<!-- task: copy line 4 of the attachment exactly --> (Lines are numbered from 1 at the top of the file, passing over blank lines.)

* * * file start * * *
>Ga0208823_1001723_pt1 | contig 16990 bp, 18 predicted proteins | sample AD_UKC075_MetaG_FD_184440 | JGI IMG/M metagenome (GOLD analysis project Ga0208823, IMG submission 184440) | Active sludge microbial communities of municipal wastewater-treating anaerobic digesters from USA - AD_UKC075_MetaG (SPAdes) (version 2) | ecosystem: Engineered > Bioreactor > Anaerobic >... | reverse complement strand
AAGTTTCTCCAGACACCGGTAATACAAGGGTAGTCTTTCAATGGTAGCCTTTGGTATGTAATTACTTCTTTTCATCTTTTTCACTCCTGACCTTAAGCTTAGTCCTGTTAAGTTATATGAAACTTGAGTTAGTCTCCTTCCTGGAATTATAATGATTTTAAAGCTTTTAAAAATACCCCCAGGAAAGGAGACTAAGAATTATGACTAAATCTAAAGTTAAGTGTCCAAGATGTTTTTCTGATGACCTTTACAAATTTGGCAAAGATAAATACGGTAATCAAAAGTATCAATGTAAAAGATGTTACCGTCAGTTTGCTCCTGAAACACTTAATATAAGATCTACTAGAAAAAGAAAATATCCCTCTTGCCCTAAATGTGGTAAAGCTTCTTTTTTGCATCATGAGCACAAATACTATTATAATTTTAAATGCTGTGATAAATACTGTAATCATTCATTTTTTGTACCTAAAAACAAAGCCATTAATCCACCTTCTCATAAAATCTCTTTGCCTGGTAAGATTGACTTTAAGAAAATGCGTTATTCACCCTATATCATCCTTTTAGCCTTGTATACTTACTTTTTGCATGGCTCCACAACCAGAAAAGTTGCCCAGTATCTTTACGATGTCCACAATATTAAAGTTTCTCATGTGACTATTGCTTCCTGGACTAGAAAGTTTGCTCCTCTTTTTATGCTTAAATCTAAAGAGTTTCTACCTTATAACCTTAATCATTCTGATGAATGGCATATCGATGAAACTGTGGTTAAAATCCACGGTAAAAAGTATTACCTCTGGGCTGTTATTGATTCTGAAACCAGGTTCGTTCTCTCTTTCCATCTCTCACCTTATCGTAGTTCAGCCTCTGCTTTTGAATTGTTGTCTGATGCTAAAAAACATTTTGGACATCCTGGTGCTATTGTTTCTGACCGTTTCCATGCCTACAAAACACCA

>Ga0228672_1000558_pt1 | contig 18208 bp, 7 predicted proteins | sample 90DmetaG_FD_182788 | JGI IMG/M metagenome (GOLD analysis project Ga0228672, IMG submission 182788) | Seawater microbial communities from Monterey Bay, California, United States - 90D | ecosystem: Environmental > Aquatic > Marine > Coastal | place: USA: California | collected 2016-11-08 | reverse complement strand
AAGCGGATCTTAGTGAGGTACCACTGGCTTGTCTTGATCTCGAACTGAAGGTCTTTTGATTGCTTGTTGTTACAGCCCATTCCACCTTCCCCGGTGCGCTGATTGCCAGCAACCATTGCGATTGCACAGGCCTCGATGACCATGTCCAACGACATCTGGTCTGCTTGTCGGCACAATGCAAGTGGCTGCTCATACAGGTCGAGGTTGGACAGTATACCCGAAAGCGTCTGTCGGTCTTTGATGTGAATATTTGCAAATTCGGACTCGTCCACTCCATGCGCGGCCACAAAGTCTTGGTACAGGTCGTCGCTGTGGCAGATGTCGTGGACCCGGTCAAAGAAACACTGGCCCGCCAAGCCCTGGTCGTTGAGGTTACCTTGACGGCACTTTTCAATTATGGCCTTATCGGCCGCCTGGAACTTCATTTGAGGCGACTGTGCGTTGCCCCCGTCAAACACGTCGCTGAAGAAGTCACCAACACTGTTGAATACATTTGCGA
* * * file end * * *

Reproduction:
AAGCGGATCTTAGTGAGGTACCACTGGCTTGTCTTGATCTCGAACTGAAGGTCTTTTGATTGCTTGTTGTTACAGCCCATTCCACCTTCCCCGGTGCGCTGATTGCCAGCAACCATTGCGATTGCACAGGCCTCGATGACCATGTCCAACGACATCTGGTCTGCTTGTCGGCACAATGCAAGTGGCTGCTCATACAGGTCGAGGTTGGACAGTATACCCGAAAGCGTCTGTCGGTCTTTGATGTGAATATTTGCAAATTCGGACTCGTCCACTCCATGCGCGGCCACAAAGTCTTGGTACAGGTCGTCGCTGTGGCAGATGTCGTGGACCCGGTCAAAGAAACACTGGCCCGCCAAGCCCTGGTCGTTGAGGTTACCTTGACGGCACTTTTCAATTATGGCCTTATCGGCCGCCTGGAACTTCATTTGAGGCGACTGTGCGTTGCCCCCGTCAAACACGTCGCTGAAGAAGTCACCAACACTGTTGAATACATTTGCGA